You are posting a comment about...
Asia Bibi pleads for justice for victims of Pakistan's harsh blasphemy laws as she plans to settle in Europe
An exclusive interview with the Sunday Telegraph
As Asia Bibi sits free at last in a secret location in Canada, the Pakistani Christian woman who spent years on death row after a false blasphemy charge thinks of those left behind still facing the same ordeal.
Yet while she is enthusiastically grateful for the international efforts to free her, she says the world should know that Pakistan's harsh blasphemy laws have left many others still behind bars.
In her first ever newspaper interview, she told The Sunday Telegraph she had at times fallen into despair after being sentenced to death in a case condemned around the world.
She also spoke of her heartbreak at being forced to leave her homeland, amid fears she would be murdered by religious extremists even after Pakistan's supreme court had quashed her flimsy conviction.
Her freedom was finally secured with mediation from a European Union special envoy, Jan Figel, a Slovak politican who has now for the first time spoken about negotiations to secure Mrs Bibi's release as she was held in protective custody for months even after her release from prison.
While she is currently in Canada, she is hoping to move to an undisclosed country in Europe in the coming months.
“My whole life suffered, my children suffered and this had a huge impact on my life,” she said in a series of voice messages sent in response to questions from the Telegraph.
Mrs Bibi thanked the supreme court for acquitting her, but said others also needed fair trials. “There are many other cases where the accused are lying in jail for years and their decision should also be done on merit. The world should listen to them.”
“I request the whole world to pay attention to this issue. The way any person is alleged of blasphemy without any proper investigation without any proper proof, that should be noticed. This blasphemy law should be reviewed and there should be proper investigation mechanisms while applying this law. We should not consider anyone sinful for this act without any proof.”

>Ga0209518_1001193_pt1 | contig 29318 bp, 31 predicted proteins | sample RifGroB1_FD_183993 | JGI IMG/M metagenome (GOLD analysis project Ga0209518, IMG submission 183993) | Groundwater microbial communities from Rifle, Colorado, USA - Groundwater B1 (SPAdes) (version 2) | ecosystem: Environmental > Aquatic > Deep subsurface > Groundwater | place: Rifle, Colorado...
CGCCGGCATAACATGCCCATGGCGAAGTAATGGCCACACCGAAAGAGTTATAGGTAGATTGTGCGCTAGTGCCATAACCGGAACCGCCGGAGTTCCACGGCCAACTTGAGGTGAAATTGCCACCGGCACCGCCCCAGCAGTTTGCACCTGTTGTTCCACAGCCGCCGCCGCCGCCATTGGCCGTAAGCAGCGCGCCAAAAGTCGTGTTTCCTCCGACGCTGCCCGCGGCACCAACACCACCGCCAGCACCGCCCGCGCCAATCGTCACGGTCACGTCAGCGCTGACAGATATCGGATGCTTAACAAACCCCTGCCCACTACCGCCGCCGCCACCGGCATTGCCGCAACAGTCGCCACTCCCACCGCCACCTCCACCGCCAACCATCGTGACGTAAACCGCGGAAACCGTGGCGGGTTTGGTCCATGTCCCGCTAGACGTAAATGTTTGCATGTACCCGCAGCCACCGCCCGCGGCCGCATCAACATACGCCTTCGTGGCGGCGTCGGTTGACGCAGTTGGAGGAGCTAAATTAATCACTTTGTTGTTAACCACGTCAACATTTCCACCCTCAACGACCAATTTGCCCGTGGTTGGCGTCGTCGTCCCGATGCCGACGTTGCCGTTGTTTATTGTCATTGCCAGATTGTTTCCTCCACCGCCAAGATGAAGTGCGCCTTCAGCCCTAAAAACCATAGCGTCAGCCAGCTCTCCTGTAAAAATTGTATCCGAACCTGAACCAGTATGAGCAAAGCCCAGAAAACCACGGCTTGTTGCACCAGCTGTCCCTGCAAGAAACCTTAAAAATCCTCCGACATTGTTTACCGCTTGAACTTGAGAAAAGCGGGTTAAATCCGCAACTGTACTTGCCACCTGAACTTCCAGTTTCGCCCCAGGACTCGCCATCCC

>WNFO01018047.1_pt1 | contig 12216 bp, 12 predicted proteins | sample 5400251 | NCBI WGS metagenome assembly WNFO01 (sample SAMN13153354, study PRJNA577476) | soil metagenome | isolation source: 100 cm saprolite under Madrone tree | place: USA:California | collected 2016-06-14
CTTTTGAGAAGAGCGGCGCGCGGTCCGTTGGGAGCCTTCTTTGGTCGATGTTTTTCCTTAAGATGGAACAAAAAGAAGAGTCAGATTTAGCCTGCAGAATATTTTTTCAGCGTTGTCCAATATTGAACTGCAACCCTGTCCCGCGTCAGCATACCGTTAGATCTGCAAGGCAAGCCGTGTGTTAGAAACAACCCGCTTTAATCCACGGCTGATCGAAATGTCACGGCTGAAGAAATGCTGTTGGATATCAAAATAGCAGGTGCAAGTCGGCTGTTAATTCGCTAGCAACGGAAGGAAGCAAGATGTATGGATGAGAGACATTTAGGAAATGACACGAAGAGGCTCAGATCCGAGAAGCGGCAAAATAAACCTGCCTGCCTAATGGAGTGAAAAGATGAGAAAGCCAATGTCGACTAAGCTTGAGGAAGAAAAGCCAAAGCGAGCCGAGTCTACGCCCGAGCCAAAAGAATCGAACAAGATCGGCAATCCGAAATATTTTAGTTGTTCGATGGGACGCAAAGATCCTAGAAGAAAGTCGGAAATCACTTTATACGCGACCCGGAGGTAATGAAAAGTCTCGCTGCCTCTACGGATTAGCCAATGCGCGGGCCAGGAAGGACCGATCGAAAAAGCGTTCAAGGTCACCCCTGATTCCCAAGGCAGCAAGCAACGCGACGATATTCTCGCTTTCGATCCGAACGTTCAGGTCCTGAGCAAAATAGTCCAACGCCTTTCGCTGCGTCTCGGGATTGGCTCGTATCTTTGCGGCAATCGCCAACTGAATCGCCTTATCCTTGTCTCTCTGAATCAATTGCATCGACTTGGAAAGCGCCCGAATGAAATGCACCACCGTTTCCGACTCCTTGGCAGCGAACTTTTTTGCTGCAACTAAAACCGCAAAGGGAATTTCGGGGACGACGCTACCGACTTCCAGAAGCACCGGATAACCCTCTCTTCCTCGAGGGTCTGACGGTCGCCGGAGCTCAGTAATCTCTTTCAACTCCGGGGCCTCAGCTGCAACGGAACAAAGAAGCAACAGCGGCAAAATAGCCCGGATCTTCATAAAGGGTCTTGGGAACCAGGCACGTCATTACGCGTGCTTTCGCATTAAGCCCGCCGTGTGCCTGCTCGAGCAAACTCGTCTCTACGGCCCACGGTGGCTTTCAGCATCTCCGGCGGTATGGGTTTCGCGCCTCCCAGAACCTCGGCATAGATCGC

She spent eight years on death row, constantly fearing for her life, before the case was quashed in the supreme court last October. However she was kept in custody for a further seven months as Imran Khan's government wrestled with how to free her without angering influential hardline Islamist groups who had paralysed the country in protest at her acquittal.
Mr Figel, the EU special envoy on religious freedom since 2016, said: “I think Imran Khan's government and Pakistan's military used this delay to get the situation in the country under real control.” He held talks in Brussels with Pakistan's attorney general, Anwar Khan and Human Rights minister, Shireen Mazari, on how to free her.
As the months dragged on, Mrs Bibi and her husband Ashiq Masih were kept in government safe houses first in the hills outside the capital Islamabad and then in the port city of Karachi. While given a television and a smartphone, they were unable to go outside. The strain saw Mrs Bibi fall into depression and be treated for heart problems.
Throughout this time she was in daily contact with Muhammad Amanullah, a human rights activist who had previously helped five other people accused of blasphemy. Mr Amanullah acted as her direct liaison with the EU.
He said: “[Pakistan's government] always told us it will be two weeks, or 10 days, two weeks, 10 days and like this we spent seven months.” He went on: “At one point she had lost her hope and one day she told me, if I am assassinated, or anything happens to me please do not forget my daughters.”
Early candidates for asylum included France and Belgium, but as time went on, Mrs Bibi's daughters were granted temporary refuge in Canada. Mrs Bibi had wanted to go to Europe, but arrangements were made for her to follow them and she finally left Pakistan in May. Mrs Bibi and Mr Figel both rejected earlier reports she had ever wanted to go to the UK. She said she had never contacted the UK or asked to go there.
Sadly, I do not believe that she would be safe in the UK; however it was reprehensible that the British government did nothing to assist or support through fear of our islamists within. Shame on you.
The whole family is later expected to move to an undisclosed European country. “Security conditions are crucially important for Asia Bibi and for her family,” said Mr Figel.
When her freedom finally arrived, security concerns meant Asia Bibi was unable to say goodbye to her father or her home town. “My heart was broken when I left that way without meeting my family. Pakistan is my country, Pakistan is my homeland, I love my country, I love my soil,” she said.
Mr Amanullah has also left the country after being declared an apostate because of his work with those accused of blasphemy.
Mr Figel said Asia Bibi was “an admirably brave woman and loving mother” who had refused to give up her Christian faith in exchange for immediate freedom.
The first public comment reminds the readers that Pakistan is "the biggest recipient of UK foreign aid, receiving about £460 million per year". Theresa May's government could have exerted some moral influence, I'm sure.